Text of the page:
The texts Meadows received on his home phone involved Trump’s eldest son, Don Jr, and Republican members of Congress. The texts Meadows handed to the committee could also be used by an enterprising prosecutor as evidence of criminal obstruction to stop a Congressional proceeding if the White House knew that the election fraud was claiming to be lies but was still using them to stop the certification of Biden.
While Meadows never testified about communications, a group of senior Trump officials, from former acting national security adviser Keith Kellogg to former Pence chief of staff Marc Short, decided to cooperate with House investigators.
The problem for Trump – and part of the source of his frustration, the sources say – is his inability, while absent from office, to wield the extensive executive power to affect the course of the investigation.
The limited success of strategies he hoped to thwart the committee – ordering aides to defy subpoenas or launching court challenges to slow the release of White House files – has been shocking to Trump.
“I think what he’s finding is that as a former president he has a lot less authority than he had as a president. But his playbook doesn’t work if he’s not president, ”said Daniel Goldman, former senior counsel in the House’s first impeachment inquiry against Trump.
In a reflection of the dwindling legal avenues available to undermine the investigation, Trump has resumed launching email attacks on the select committee, dangling his predicament and what he sees as an investigation designed solely for the select committee. hurt politically.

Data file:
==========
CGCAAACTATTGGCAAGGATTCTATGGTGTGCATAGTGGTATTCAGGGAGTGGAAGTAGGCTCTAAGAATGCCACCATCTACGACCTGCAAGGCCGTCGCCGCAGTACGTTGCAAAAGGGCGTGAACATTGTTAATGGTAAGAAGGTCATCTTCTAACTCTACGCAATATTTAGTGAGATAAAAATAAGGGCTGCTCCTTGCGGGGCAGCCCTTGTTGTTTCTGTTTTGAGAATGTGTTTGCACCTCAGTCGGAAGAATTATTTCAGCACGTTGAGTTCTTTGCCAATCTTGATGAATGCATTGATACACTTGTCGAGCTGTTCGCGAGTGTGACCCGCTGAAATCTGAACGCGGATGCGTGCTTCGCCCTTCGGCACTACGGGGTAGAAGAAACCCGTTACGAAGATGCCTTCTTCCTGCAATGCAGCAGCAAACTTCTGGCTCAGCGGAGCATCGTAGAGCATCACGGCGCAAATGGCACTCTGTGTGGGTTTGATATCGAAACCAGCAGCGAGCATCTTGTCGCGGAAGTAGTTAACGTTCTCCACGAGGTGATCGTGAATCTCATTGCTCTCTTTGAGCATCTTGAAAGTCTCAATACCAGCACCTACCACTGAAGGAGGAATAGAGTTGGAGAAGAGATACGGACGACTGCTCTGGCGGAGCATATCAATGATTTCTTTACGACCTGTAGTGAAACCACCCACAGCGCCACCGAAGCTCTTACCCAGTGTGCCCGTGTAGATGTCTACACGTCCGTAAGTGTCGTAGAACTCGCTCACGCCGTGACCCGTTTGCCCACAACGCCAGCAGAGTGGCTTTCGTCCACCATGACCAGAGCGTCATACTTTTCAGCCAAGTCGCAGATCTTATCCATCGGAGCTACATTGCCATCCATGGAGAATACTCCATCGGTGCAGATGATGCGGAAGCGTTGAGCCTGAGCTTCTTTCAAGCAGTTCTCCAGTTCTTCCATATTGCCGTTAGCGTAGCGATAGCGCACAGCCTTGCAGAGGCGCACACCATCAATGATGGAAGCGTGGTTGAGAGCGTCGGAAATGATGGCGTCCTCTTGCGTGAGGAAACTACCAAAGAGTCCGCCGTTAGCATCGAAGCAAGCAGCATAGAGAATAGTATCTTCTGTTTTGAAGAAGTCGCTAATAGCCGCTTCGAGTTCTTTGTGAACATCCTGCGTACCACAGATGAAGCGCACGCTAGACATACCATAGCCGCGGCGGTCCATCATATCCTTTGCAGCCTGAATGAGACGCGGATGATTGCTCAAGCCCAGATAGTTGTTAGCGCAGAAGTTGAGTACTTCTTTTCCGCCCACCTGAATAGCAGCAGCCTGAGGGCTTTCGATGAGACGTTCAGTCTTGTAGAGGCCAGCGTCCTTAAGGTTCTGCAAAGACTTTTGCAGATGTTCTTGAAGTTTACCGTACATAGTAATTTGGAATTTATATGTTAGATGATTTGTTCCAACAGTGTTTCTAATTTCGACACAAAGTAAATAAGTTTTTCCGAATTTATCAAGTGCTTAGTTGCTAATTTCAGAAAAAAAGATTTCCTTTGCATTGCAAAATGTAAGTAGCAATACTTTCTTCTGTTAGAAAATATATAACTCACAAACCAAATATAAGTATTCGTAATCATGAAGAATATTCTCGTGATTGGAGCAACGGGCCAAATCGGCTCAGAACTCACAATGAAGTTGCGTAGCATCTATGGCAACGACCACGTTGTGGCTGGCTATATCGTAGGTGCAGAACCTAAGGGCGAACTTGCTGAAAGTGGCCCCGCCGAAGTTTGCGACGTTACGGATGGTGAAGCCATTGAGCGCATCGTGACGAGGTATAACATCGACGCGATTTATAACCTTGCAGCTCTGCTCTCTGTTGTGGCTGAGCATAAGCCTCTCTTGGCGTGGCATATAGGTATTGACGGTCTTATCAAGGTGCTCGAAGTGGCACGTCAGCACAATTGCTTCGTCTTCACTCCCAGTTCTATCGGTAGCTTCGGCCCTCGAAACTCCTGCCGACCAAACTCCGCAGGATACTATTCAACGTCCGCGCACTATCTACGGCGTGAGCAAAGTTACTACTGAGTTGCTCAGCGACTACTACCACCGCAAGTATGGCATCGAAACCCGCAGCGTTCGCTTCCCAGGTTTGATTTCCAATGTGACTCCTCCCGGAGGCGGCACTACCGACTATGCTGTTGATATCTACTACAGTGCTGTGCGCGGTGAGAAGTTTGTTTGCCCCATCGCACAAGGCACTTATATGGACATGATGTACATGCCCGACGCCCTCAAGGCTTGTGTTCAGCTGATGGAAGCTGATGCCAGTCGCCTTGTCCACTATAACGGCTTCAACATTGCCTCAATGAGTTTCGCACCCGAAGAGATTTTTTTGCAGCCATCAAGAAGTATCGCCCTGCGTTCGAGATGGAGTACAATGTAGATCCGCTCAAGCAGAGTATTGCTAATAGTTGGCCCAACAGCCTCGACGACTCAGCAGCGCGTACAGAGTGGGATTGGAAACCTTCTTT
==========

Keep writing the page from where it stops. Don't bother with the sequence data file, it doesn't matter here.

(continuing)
“The unselected committee itself is rigged, stacked with Never Trumpers, Republican foes and two disgraced RINOs, Cheney and Kinzinger, who couldn’t be voted ‘dog catcher’ in their districts,” said Trump last month.
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Privately, Trump has reportedly reserved the bulk of his contempt for Meadows, furious at his former White House chief of staff for sharing sensitive communications in addition to all the unflattering details about Trump included in his book this month. .
Trump’s associates, however, focused more on the question of the select committee’s legitimacy and composition, arguing that House Speaker Nancy Pelosi appointed the two Republican members to reduce the investigation to one. partisan political enterprise.
They also argue that none of the revelations to date – like the Guardian’s report on Trump’s call to the Willard Hotel, in which he pressured officers to completely prevent Biden’s certification from taking place. – does not constitute a reprehensible act.
But until then, Trump has no choice but to wait for the committee’s report.
“The Department of Justice appears to be more reactive than proactive,” Goodman said. “They may be waiting for the committee to finish its work to make criminal referrals.”